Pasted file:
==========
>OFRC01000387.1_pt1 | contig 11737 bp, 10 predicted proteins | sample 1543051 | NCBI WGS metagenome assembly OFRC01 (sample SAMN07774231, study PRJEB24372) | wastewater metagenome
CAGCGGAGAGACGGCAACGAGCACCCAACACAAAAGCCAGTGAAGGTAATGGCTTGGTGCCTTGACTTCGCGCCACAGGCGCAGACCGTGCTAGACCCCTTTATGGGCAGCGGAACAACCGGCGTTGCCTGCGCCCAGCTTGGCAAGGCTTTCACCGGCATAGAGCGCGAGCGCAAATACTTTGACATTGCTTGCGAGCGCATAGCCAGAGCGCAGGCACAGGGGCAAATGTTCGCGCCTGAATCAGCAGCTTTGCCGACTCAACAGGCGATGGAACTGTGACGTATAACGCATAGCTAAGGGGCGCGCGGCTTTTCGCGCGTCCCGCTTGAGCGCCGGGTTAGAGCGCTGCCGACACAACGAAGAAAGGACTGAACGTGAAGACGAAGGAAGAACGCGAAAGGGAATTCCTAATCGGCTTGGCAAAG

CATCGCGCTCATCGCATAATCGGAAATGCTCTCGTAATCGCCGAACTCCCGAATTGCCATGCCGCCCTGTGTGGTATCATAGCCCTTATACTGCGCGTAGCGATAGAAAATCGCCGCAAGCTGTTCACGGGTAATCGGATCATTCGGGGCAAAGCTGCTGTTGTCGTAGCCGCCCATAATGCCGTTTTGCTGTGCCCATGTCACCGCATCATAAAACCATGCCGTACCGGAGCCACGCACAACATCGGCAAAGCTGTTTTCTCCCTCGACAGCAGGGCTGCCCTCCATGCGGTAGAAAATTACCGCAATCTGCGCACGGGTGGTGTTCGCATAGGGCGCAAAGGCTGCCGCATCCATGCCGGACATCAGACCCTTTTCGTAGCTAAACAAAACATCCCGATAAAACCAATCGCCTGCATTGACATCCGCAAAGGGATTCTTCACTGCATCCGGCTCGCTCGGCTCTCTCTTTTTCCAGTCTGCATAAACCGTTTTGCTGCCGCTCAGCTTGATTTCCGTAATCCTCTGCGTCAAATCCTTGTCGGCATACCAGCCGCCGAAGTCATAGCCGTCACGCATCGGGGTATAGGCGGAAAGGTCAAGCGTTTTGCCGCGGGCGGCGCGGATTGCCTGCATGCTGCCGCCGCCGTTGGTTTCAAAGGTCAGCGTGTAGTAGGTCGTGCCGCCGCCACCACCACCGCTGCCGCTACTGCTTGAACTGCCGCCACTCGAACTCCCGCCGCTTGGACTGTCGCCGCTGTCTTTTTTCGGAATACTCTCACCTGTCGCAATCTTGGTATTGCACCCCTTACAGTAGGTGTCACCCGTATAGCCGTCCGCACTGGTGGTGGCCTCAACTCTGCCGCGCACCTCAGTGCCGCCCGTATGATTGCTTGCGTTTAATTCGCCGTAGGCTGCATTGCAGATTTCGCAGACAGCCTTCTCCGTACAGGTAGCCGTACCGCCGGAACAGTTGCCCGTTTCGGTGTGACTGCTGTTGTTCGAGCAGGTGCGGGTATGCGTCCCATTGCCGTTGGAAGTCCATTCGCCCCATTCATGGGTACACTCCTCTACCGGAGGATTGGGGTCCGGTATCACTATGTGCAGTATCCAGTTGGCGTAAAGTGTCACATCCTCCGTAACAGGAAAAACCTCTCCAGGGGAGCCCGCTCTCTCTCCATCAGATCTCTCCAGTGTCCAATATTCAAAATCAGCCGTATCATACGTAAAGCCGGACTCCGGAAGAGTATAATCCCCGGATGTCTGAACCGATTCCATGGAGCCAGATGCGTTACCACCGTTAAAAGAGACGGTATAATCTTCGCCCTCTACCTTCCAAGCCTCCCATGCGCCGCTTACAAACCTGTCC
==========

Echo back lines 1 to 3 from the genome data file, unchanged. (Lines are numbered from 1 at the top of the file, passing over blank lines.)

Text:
>OFRC01000387.1_pt1 | contig 11737 bp, 10 predicted proteins | sample 1543051 | NCBI WGS metagenome assembly OFRC01 (sample SAMN07774231, study PRJEB24372) | wastewater metagenome
CAGCGGAGAGACGGCAACGAGCACCCAACACAAAAGCCAGTGAAGGTAATGGCTTGGTGCCTTGACTTCGCGCCACAGGCGCAGACCGTGCTAGACCCCTTTATGGGCAGCGGAACAACCGGCGTTGCCTGCGCCCAGCTTGGCAAGGCTTTCACCGGCATAGAGCGCGAGCGCAAATACTTTGACATTGCTTGCGAGCGCATAGCCAGAGCGCAGGCACAGGGGCAAATGTTCGCGCCTGAATCAGCAGCTTTGCCGACTCAACAGGCGATGGAACTGTGACGTATAACGCATAGCTAAGGGGCGCGCGGCTTTTCGCGCGTCCCGCTTGAGCGCCGGGTTAGAGCGCTGCCGACACAACGAAGAAAGGACTGAACGTGAAGACGAAGGAAGAACGCGAAAGGGAATTCCTAATCGGCTTGGCAAAG

CATCGCGCTCATCGCATAATCGGAAATGCTCTCGTAATCGCCGAACTCCCGAATTGCCATGCCGCCCTGTGTGGTATCATAGCCCTTATACTGCGCGTAGCGATAGAAAATCGCCGCAAGCTGTTCACGGGTAATCGGATCATTCGGGGCAAAGCTGCTGTTGTCGTAGCCGCCCATAATGCCGTTTTGCTGTGCCCATGTCACCGCATCATAAAACCATGCCGTACCGGAGCCACGCACAACATCGGCAAAGCTGTTTTCTCCCTCGACAGCAGGGCTGCCCTCCATGCGGTAGAAAATTACCGCAATCTGCGCACGGGTGGTGTTCGCATAGGGCGCAAAGGCTGCCGCATCCATGCCGGACATCAGACCCTTTTCGTAGCTAAACAAAACATCCCGATAAAACCAATCGCCTGCATTGACATCCGCAAAGGGATTCTTCACTGCATCCGGCTCGCTCGGCTCTCTCTTTTTCCAGTCTGCATAAACCGTTTTGCTGCCGCTCAGCTTGATTTCCGTAATCCTCTGCGTCAAATCCTTGTCGGCATACCAGCCGCCGAAGTCATAGCCGTCACGCATCGGGGTATAGGCGGAAAGGTCAAGCGTTTTGCCGCGGGCGGCGCGGATTGCCTGCATGCTGCCGCCGCCGTTGGTTTCAAAGGTCAGCGTGTAGTAGGTCGTGCCGCCGCCACCACCACCGCTGCCGCTACTGCTTGAACTGCCGCCACTCGAACTCCCGCCGCTTGGACTGTCGCCGCTGTCTTTTTTCGGAATACTCTCACCTGTCGCAATCTTGGTATTGCACCCCTTACAGTAGGTGTCACCCGTATAGCCGTCCGCACTGGTGGTGGCCTCAACTCTGCCGCGCACCTCAGTGCCGCCCGTATGATTGCTTGCGTTTAATTCGCCGTAGGCTGCATTGCAGATTTCGCAGACAGCCTTCTCCGTACAGGTAGCCGTACCGCCGGAACAGTTGCCCGTTTCGGTGTGACTGCTGTTGTTCGAGCAGGTGCGGGTATGCGTCCCATTGCCGTTGGAAGTCCATTCGCCCCATTCATGGGTACACTCCTCTACCGGAGGATTGGGGTCCGGTATCACTATGTGCAGTATCCAGTTGGCGTAAAGTGTCACATCCTCCGTAACAGGAAAAACCTCTCCAGGGGAGCCCGCTCTCTCTCCATCAGATCTCTCCAGTGTCCAATATTCAAAATCAGCCGTATCATACGTAAAGCCGGACTCCGGAAGAGTATAATCCCCGGATGTCTGAACCGATTCCATGGAGCCAGATGCGTTACCACCGTTAAAAGAGACGGTATAATCTTCGCCCTCTACCTTCCAAGCCTCCCATGCGCCGCTTACAAACCTGTCC